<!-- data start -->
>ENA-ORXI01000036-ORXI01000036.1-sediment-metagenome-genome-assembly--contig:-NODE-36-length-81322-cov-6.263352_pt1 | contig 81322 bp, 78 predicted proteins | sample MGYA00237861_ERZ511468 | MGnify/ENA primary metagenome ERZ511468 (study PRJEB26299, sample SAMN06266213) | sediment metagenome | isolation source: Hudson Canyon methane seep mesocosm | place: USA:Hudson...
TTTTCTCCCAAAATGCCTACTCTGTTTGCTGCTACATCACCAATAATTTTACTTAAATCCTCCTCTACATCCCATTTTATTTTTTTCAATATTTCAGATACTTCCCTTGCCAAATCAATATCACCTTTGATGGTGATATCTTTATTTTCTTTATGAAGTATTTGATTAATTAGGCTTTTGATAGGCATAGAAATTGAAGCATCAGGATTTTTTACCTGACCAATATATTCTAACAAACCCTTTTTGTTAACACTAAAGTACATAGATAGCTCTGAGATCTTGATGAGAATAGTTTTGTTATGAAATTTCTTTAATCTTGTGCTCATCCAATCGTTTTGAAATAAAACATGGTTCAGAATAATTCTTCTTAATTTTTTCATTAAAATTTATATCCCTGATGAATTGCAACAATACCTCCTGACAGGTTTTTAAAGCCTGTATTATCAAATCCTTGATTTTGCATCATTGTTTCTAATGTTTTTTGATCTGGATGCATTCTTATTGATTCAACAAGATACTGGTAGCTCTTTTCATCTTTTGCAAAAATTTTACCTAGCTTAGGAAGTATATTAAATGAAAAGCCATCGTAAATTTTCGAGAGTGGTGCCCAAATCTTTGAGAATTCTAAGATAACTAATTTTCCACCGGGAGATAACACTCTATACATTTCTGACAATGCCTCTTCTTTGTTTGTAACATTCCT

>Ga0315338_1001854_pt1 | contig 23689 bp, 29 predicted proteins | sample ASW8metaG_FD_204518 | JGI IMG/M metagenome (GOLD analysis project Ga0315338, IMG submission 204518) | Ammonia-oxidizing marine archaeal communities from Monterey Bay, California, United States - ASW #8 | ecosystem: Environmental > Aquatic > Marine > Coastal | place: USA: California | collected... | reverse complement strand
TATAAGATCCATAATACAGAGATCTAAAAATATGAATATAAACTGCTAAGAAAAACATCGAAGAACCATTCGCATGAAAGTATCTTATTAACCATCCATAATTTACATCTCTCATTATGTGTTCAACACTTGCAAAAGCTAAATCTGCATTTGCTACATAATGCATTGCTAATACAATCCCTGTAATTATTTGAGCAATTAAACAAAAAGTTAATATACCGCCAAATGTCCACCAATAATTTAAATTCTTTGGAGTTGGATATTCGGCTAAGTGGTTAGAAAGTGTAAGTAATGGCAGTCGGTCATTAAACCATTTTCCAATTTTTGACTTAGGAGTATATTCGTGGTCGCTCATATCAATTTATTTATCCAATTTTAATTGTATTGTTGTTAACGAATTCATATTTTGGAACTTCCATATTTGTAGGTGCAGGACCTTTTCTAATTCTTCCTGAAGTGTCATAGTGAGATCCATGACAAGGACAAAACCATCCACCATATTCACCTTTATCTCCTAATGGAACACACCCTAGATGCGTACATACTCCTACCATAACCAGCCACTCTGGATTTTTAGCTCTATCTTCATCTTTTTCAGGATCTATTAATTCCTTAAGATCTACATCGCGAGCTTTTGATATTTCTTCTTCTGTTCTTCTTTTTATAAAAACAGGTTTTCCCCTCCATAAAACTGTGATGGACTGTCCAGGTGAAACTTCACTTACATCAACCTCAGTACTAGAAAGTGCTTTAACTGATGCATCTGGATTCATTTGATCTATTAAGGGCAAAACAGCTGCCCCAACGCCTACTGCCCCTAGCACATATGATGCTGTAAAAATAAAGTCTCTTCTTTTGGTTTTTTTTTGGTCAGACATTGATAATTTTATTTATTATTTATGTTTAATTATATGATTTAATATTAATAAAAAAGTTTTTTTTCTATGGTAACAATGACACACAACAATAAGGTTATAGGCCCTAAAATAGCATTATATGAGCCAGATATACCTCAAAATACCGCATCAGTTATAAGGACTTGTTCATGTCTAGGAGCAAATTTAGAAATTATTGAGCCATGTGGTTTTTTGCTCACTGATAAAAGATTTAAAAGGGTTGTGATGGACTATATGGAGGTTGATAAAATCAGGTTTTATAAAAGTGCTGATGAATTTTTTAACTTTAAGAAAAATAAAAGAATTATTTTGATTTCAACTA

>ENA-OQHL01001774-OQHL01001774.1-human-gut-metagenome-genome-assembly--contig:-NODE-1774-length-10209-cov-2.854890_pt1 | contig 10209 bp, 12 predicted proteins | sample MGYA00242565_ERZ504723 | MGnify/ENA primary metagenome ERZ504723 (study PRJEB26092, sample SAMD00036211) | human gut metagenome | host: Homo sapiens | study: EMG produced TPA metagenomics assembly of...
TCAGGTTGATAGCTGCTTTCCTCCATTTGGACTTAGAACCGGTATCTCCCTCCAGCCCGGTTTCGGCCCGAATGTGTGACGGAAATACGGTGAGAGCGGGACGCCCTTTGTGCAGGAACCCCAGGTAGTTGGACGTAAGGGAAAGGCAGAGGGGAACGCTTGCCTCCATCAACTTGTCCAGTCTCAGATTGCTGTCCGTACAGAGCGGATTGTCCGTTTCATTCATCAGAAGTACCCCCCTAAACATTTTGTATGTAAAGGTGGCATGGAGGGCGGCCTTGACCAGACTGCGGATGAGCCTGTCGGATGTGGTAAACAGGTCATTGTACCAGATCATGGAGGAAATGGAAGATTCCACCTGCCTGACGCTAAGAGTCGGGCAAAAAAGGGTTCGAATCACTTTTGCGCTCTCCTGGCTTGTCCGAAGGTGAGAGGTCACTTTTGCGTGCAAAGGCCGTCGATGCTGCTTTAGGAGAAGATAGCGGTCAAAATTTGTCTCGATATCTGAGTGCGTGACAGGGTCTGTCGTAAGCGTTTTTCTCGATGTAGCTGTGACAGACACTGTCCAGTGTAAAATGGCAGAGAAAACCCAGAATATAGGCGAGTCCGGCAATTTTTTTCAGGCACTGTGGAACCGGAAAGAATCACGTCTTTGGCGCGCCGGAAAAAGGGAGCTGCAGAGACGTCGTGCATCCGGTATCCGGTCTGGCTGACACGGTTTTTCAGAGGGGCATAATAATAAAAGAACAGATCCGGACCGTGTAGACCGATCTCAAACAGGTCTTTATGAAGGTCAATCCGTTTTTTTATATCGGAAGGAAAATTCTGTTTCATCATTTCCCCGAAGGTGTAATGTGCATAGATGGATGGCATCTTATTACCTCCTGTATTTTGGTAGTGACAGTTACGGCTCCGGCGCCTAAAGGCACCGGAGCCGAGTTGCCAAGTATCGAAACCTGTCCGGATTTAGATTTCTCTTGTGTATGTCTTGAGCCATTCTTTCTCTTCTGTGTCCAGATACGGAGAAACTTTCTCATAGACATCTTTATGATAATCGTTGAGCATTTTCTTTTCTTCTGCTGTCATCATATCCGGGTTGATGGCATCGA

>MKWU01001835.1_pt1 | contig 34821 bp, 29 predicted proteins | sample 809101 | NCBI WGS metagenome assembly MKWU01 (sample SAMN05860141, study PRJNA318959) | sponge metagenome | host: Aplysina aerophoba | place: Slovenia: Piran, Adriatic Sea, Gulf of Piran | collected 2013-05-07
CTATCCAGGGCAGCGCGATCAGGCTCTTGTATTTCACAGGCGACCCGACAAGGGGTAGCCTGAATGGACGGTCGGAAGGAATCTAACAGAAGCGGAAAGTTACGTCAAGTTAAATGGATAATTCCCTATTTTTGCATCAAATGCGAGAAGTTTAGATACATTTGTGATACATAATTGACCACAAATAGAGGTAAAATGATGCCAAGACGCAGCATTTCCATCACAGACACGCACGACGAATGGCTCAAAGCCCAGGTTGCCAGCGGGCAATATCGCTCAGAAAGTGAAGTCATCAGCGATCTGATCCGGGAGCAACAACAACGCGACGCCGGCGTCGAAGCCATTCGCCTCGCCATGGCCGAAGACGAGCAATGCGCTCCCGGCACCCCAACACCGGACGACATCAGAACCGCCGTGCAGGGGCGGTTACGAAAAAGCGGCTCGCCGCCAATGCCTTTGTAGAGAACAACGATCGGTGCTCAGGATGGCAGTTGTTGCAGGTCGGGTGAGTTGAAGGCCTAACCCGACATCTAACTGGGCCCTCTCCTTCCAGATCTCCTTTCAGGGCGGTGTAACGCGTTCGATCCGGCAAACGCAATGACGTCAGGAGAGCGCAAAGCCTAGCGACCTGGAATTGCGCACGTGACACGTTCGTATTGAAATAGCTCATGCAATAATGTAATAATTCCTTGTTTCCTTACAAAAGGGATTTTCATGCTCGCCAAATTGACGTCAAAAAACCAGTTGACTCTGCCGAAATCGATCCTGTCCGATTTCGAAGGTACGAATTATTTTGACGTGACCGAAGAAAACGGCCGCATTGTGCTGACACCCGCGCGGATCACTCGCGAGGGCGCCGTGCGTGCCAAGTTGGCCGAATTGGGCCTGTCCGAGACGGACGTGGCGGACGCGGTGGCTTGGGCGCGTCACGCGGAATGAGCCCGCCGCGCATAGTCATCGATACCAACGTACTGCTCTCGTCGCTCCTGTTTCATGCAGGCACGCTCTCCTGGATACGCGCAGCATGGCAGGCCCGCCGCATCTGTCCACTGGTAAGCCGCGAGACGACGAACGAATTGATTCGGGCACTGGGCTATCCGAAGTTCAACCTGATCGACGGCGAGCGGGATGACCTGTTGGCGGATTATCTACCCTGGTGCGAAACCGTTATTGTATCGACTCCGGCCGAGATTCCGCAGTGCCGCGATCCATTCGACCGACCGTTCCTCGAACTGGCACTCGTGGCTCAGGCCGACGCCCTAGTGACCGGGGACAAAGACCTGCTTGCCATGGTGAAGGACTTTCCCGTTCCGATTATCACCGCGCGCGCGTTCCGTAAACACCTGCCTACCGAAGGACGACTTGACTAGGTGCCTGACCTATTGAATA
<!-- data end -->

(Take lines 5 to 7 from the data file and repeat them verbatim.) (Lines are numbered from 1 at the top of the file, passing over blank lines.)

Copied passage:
>ENA-OQHL01001774-OQHL01001774.1-human-gut-metagenome-genome-assembly--contig:-NODE-1774-length-10209-cov-2.854890_pt1 | contig 10209 bp, 12 predicted proteins | sample MGYA00242565_ERZ504723 | MGnify/ENA primary metagenome ERZ504723 (study PRJEB26092, sample SAMD00036211) | human gut metagenome | host: Homo sapiens | study: EMG produced TPA metagenomics assembly of...
TCAGGTTGATAGCTGCTTTCCTCCATTTGGACTTAGAACCGGTATCTCCCTCCAGCCCGGTTTCGGCCCGAATGTGTGACGGAAATACGGTGAGAGCGGGACGCCCTTTGTGCAGGAACCCCAGGTAGTTGGACGTAAGGGAAAGGCAGAGGGGAACGCTTGCCTCCATCAACTTGTCCAGTCTCAGATTGCTGTCCGTACAGAGCGGATTGTCCGTTTCATTCATCAGAAGTACCCCCCTAAACATTTTGTATGTAAAGGTGGCATGGAGGGCGGCCTTGACCAGACTGCGGATGAGCCTGTCGGATGTGGTAAACAGGTCATTGTACCAGATCATGGAGGAAATGGAAGATTCCACCTGCCTGACGCTAAGAGTCGGGCAAAAAAGGGTTCGAATCACTTTTGCGCTCTCCTGGCTTGTCCGAAGGTGAGAGGTCACTTTTGCGTGCAAAGGCCGTCGATGCTGCTTTAGGAGAAGATAGCGGTCAAAATTTGTCTCGATATCTGAGTGCGTGACAGGGTCTGTCGTAAGCGTTTTTCTCGATGTAGCTGTGACAGACACTGTCCAGTGTAAAATGGCAGAGAAAACCCAGAATATAGGCGAGTCCGGCAATTTTTTTCAGGCACTGTGGAACCGGAAAGAATCACGTCTTTGGCGCGCCGGAAAAAGGGAGCTGCAGAGACGTCGTGCATCCGGTATCCGGTCTGGCTGACACGGTTTTTCAGAGGGGCATAATAATAAAAGAACAGATCCGGACCGTGTAGACCGATCTCAAACAGGTCTTTATGAAGGTCAATCCGTTTTTTTATATCGGAAGGAAAATTCTGTTTCATCATTTCCCCGAAGGTGTAATGTGCATAGATGGATGGCATCTTATTACCTCCTGTATTTTGGTAGTGACAGTTACGGCTCCGGCGCCTAAAGGCACCGGAGCCGAGTTGCCAAGTATCGAAACCTGTCCGGATTTAGATTTCTCTTGTGTATGTCTTGAGCCATTCTTTCTCTTCTGTGTCCAGATACGGAGAAACTTTCTCATAGACATCTTTATGATAATCGTTGAGCATTTTCTTTTCTTCTGCTGTCATCATATCCGGGTTGATGGCATCGA

>MKWU01001835.1_pt1 | contig 34821 bp, 29 predicted proteins | sample 809101 | NCBI WGS metagenome assembly MKWU01 (sample SAMN05860141, study PRJNA318959) | sponge metagenome | host: Aplysina aerophoba | place: Slovenia: Piran, Adriatic Sea, Gulf of Piran | collected 2013-05-07